Far from being disillusioned by the metropolis, young William subsequently returned to Dublin at the age of 15 to enter Trinity College. Later, he was to combine his professional practice with a forty-eight year lecturing gig in English Law at Queen’s University, Galway, lasting until his death. In the early years of the 1850s and 60s, his journey to Galway was initially taken in a barge that started from Portobello and took him as far as Mullingar, the remainder of the distance being accompanied by coach – in total two days; continuous travelling!

His obituary in the Freeman’s Journal of 21 September 1907 states that “he took no public part in politics himself, which probably accounts for him never having received what the lawyers call ‘promotion’ and the public call a job.”

A nice write-up of the Memoirs is to be found in the Irish Independent of 15 January 1892, which describes them as

“a brief, but far from uninteresting, record of the life of one of the ‘old school of brilliant Irish lawyers of the 19th century… William Bennett Campion was one who may not have made history, as the saying is, but at the same time it would have been a pity had he passed without the world being able to see the worth and charm of a personality hitherto known only to intimate friends. ‘Simplicity and childlikeness are the traits that one specially recalls of William Bennett Campion.’  Thus writes the author of this memoir, and certainly as one looks at the singularly open and expressive countenance as portrayed in the frontispiece, one realizes that there was a man of a ‘steadfast character which never deviated by a hair’s breadth from the lofty moral principles guiding a strenuous life that extended into the reigns of four different sovereigns’…

Records of the busy life of a successful lawyer are sometimes apt to drag, particularly when there are interspersed records of the case in which they may have happened to appear, but there are few dull pages in this short but exceedingly well-written book. It is those portions that deal with the personal traits and the character of a very charming figure that most interest centers. About the many brilliant lawyers with whom he came into contact during the last century, there is also much that is very readable. The Serjeant lived, indeed, among a race of giants in the law, and it is all the more remarkable to quote, therefore, the following advice – ‘Avoid litigation,’ he would say again and again, ‘remember it is the very last resource.’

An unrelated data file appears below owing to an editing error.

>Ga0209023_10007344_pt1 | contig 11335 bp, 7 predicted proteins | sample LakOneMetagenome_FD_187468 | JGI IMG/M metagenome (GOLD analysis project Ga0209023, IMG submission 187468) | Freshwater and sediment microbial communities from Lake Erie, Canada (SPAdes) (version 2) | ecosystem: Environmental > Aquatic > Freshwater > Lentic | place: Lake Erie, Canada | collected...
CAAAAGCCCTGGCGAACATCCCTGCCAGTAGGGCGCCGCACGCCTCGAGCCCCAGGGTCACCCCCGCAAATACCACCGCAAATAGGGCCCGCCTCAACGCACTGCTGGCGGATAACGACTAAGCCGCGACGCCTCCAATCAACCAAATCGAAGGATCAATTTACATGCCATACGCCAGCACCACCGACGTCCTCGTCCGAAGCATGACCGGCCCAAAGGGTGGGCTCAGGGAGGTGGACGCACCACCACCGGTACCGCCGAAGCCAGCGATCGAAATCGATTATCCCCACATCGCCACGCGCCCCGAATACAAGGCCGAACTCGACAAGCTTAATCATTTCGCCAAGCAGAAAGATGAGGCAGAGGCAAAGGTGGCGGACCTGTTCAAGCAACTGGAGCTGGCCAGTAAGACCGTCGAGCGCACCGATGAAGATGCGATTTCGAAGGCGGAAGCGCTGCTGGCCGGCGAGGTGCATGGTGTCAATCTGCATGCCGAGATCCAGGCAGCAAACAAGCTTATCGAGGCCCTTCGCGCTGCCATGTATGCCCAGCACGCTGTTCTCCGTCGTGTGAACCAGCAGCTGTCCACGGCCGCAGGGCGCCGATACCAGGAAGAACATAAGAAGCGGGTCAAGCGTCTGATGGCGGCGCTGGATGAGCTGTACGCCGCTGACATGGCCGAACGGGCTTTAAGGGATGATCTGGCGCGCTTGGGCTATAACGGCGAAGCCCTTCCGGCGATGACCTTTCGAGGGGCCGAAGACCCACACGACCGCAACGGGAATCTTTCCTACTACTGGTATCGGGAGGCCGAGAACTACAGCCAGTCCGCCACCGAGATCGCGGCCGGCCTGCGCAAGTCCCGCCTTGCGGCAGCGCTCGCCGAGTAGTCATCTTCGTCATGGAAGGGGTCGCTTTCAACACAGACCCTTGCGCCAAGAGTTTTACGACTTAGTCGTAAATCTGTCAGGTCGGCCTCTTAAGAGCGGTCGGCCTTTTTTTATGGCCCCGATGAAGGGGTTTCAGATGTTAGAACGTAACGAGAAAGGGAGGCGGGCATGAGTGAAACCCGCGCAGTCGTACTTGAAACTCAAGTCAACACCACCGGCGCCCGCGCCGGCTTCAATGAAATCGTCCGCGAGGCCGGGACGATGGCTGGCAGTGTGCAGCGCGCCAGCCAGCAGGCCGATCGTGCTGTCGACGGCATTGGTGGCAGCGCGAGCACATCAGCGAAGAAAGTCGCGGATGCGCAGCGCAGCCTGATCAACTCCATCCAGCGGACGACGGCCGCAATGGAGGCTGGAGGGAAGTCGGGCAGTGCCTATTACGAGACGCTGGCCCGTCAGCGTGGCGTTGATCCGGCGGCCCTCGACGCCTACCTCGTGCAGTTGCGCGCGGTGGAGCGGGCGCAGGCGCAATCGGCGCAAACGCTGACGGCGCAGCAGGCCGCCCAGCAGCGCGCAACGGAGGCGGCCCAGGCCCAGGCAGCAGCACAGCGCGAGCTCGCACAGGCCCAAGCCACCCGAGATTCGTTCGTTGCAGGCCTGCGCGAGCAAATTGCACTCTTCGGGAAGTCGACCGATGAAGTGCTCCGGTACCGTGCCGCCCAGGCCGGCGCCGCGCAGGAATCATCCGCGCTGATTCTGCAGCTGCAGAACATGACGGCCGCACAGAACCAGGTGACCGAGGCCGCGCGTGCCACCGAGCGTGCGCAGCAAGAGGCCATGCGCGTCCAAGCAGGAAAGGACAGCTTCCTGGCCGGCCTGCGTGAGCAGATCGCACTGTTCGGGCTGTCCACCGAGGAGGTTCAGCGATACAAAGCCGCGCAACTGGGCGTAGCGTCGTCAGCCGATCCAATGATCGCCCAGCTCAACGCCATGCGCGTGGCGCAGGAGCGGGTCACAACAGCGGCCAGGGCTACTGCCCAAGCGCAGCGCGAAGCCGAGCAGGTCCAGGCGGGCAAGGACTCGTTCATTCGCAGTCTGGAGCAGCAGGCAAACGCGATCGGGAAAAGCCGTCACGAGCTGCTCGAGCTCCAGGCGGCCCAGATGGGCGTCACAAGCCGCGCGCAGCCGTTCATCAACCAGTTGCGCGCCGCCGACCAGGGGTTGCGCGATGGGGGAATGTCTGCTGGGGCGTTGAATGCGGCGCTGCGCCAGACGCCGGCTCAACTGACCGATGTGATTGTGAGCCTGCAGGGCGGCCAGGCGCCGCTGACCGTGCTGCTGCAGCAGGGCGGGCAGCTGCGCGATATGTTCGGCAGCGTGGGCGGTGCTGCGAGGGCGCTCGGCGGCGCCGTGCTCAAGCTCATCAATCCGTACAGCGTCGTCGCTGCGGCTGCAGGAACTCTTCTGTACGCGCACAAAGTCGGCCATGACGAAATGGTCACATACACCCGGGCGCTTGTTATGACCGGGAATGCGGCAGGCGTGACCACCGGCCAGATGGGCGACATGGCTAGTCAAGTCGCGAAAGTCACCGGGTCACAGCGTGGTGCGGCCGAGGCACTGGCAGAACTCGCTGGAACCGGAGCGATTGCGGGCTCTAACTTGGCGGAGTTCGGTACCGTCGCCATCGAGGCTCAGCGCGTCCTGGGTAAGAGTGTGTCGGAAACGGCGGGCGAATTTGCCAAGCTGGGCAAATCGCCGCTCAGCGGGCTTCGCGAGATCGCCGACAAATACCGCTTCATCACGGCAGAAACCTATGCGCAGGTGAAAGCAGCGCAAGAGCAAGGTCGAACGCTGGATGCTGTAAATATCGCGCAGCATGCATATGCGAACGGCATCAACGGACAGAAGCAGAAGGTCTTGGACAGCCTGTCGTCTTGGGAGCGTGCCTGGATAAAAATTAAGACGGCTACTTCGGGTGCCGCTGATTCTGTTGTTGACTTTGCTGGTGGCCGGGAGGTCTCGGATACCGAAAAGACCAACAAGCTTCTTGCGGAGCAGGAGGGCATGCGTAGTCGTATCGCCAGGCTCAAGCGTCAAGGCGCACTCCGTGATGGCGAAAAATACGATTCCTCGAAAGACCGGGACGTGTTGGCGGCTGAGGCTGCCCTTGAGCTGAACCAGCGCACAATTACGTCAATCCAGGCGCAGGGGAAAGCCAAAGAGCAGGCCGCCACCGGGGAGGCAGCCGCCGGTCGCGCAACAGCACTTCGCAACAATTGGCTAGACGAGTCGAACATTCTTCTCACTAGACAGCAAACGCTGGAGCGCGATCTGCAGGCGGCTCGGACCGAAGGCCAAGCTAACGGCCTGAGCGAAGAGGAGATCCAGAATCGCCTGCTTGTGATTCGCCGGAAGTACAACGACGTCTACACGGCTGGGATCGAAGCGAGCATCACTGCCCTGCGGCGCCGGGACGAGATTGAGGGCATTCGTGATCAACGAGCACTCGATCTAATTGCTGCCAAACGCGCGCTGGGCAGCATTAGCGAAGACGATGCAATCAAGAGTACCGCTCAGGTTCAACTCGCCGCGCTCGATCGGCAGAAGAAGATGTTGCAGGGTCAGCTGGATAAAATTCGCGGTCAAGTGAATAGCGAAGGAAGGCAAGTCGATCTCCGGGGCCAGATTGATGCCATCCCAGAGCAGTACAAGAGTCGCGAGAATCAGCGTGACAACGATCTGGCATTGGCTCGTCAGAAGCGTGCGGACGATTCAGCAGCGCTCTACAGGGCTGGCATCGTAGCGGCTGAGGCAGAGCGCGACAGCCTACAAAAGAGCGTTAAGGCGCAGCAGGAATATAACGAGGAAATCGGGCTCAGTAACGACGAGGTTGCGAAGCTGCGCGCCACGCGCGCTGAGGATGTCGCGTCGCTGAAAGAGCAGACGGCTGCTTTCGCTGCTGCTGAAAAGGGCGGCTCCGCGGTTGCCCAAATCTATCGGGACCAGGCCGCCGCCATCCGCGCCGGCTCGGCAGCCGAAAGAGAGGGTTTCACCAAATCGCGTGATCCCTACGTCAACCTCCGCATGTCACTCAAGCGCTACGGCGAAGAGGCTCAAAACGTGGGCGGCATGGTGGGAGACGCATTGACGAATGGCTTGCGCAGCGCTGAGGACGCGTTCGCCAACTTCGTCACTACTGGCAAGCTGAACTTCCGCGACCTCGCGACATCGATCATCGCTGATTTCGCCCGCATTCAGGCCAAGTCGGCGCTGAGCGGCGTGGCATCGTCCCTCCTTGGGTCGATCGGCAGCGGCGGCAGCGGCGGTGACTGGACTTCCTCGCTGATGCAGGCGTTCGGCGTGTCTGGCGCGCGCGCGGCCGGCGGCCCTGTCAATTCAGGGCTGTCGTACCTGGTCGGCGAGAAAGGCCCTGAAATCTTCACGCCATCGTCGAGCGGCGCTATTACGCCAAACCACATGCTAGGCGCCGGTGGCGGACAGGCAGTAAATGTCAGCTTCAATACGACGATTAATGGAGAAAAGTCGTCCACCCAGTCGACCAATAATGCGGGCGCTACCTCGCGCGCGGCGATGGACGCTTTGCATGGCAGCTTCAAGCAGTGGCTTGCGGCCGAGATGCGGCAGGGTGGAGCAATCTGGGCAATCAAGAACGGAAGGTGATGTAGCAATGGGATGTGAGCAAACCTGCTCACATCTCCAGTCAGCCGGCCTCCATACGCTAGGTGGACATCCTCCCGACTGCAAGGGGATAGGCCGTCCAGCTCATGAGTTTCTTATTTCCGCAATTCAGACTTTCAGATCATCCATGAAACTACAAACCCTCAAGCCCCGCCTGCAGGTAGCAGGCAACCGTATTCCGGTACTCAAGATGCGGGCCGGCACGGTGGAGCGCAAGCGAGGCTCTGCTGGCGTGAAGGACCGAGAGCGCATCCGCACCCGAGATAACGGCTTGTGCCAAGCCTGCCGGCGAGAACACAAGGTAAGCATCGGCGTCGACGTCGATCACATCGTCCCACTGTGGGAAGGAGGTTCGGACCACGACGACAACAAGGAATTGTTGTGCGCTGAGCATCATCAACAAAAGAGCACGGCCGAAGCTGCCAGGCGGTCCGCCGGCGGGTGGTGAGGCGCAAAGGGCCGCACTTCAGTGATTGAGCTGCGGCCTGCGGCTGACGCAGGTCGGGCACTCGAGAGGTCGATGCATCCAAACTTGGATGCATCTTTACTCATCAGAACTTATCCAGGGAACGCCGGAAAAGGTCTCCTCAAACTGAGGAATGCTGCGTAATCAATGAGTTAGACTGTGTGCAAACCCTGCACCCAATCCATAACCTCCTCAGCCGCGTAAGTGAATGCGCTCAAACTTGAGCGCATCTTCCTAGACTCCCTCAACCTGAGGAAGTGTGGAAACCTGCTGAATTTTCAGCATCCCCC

Perhaps the most touching pages in the whole book are those which deal with the close of an active and honourable life.  We cannot do better to finish this brief review than by repeating the closing lines of the book – ‘There amongst the quiet hills he was laid to rest, far from the busy scenes of which he once seemed such an inescapable part. But until the last of those who knew him have also passed away, he will not be forgotten.”

The Newry Reporter of 16 May 1912 records some other good stories from the Serjeant’s memoir, including a father who arranged a match for his daughter with a pig as a dowry, only to repent that the girl was pretty and might find a husband on easier terms, which was unlikely to be the case with his older daughter. ‘There’s Mary, the ould wan’ he said to the other father – they of course, were negotiating the affair – ‘She can have the pig with her and welcome.’ Mary and the bridegroom married and lived happily ever after.

Another story involved an eminent counsel who ‘accepted a brief and did not come near the court. After a while, his clerk wrote to the solicitors suggesting that the fee should be paid. ‘It had been sent, they explained, ‘pinned to the first leaf of the brief.’

Another eminent bishop was famous for his eloquence. Once, when he had been heard with enthusiasm, it turned out that he had come without a discourse and had borrowed one from the rector, who was regarded by his flock as driest of the dry. As an Equity barrister of acknowledged brilliance, Serjeant Campion would have well appreciated how a really good lawyer – or bishop – will know how to make the driest content sparkle!